If you’re looking for a really fucked up book to read, look no further than “Luckiest Girl Alive” by Jessica Knoll. This book is not for the squeamish, not for the sensitive, and not something you can easily put down or forget. That being said, I enjoyed this fucked up book.
To some people, being the popular girl in school is the whole point of high school. At whatever price that may be. This is a mindset that Ani carries over into her adult life. When the book starts out, we meet Ani as she is engaged to the perfect guy – smart, attractive, rich, and from a good family with proper lineage. And Ani is a fake-it-until-you-make-it kind of girl that spends all her time projecting this image so no one guesses where she really comes from or what horrors occurred in her past. Even with regards to her perfect fiancé, she keeps her darker thoughts tucked deep down. “I told Luke about that night at a time when he was enamored with me, which is the only time you should ever tell anyone something shameful about yourself – when a person is mad enough about you that disgrace is endearing.” (Luckiest Girl Alive, pg 89).
With a totally unsympathetic mother, it isn’t hard to understand the attitude that Ani takes on life. Ani was a very interesting character. We see her first as this successful woman in New York City, and just have hints about what happened in her past. But then we learn bits and pieces about what happened and how she rose up to be one of the popular girls just to have it all come crashing down. Her ability to cope despite the complete lack of helpful and available adults is astounding. The one teacher that tries to help her she pushes away because she is so unused to kindness that to accept his help seems to her to be a form of weakness. Ani learns that the only person you can count on is yourself. And that is what she builds her life on. “I saw how there was a protection in success and success was defined by threatening the minion on the other end of a cell phone, expensive pumps terrorizing the city, people stepping out of your way simply because you looked like you had more important places to be than they did. Somewhere along the way, a man got tangled up in this definition too. I just had to get to that, I decided, and no one could hurt me again.” (Luckiest Girl Alive, pg 288). In some ways, Ani is one of the strongest characters that I’ve seen. She certainly refuses to let tragedy defeat her, no matter what form it takes.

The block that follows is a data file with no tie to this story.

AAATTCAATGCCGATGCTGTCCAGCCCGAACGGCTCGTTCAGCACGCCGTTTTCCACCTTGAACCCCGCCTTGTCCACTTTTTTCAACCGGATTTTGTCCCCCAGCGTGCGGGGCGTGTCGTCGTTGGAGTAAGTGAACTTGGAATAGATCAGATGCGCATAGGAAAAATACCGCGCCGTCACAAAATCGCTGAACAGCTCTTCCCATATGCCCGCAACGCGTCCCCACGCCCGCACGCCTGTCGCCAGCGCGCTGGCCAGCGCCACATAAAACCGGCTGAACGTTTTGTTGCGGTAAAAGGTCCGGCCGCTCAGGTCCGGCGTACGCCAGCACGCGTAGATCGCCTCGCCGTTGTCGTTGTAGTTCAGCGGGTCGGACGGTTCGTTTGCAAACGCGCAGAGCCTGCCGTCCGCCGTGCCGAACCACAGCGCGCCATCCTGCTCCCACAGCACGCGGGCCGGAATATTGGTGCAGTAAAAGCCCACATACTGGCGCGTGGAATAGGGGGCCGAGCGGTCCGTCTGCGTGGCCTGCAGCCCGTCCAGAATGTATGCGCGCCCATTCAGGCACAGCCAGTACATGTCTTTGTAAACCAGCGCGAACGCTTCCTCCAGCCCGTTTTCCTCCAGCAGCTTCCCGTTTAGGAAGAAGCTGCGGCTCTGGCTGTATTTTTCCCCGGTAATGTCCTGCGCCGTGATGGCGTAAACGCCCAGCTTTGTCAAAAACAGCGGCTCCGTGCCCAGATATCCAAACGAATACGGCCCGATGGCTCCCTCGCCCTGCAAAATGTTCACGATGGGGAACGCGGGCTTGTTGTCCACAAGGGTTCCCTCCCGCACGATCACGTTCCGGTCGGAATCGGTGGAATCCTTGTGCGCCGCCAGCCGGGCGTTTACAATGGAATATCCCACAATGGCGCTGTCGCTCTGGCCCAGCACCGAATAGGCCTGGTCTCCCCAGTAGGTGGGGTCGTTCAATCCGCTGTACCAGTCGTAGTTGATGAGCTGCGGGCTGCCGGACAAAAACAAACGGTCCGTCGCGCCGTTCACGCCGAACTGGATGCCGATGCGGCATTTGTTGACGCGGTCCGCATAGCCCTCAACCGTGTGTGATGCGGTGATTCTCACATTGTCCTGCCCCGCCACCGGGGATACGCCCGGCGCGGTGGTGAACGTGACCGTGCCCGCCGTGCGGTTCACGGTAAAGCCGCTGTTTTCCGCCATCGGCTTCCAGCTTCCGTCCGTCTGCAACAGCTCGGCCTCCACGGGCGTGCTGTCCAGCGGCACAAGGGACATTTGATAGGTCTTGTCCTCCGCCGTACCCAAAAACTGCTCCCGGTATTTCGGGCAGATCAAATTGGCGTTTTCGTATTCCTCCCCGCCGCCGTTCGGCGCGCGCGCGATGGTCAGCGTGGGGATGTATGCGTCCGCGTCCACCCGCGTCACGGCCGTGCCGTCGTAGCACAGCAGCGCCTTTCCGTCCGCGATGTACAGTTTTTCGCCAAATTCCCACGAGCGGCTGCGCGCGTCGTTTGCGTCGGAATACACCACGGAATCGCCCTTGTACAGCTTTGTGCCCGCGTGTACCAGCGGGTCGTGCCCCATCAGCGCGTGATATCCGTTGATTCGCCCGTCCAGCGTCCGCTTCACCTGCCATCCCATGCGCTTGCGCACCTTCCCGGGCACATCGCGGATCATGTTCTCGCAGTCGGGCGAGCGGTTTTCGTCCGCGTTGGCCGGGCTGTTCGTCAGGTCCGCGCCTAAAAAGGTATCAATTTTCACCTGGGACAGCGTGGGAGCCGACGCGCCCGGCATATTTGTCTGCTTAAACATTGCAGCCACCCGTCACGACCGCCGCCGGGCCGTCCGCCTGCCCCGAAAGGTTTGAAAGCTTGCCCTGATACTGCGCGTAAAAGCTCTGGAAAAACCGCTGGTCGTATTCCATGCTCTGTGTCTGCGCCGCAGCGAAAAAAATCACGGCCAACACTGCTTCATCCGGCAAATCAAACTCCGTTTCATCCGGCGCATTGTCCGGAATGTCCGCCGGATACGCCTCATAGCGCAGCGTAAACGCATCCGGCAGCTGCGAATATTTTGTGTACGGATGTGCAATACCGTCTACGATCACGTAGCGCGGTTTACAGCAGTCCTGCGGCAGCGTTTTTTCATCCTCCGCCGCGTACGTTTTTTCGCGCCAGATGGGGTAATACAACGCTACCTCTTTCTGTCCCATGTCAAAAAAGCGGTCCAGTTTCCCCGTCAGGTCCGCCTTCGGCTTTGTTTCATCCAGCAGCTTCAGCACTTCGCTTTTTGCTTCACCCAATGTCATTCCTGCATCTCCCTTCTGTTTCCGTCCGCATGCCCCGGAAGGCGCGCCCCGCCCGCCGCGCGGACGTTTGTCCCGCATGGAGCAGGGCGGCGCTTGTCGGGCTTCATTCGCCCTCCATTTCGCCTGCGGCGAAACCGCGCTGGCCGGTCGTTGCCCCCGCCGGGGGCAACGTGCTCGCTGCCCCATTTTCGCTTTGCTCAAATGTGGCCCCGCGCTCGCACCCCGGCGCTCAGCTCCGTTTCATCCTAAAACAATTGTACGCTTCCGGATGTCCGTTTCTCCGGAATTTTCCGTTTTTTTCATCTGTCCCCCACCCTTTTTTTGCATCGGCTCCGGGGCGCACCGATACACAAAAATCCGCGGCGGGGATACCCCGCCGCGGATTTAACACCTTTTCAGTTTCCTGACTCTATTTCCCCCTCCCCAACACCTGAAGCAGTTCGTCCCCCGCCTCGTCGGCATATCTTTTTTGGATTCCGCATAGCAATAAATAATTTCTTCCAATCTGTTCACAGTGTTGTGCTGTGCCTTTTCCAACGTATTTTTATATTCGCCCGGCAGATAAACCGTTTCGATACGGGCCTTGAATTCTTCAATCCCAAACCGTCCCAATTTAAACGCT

Would I recommend this book? Yes and no. It isn’t for everyone, that’s for sure. There is a lot of brutally raw and upsetting experiences that Ani lives through in “Luckiest Girl Alive” that those who do not have a strong stomach would likely not enjoy this book. It could also serve as a trigger to those with tragedy in their pasts. But if you can stomach it, I don’t think this is a book you will soon forget. I liked the brutality of Jessica Knoll’s writing and I would be interested to see what else she writes, however, I’m not sure I would pick this up for a reread anytime soon.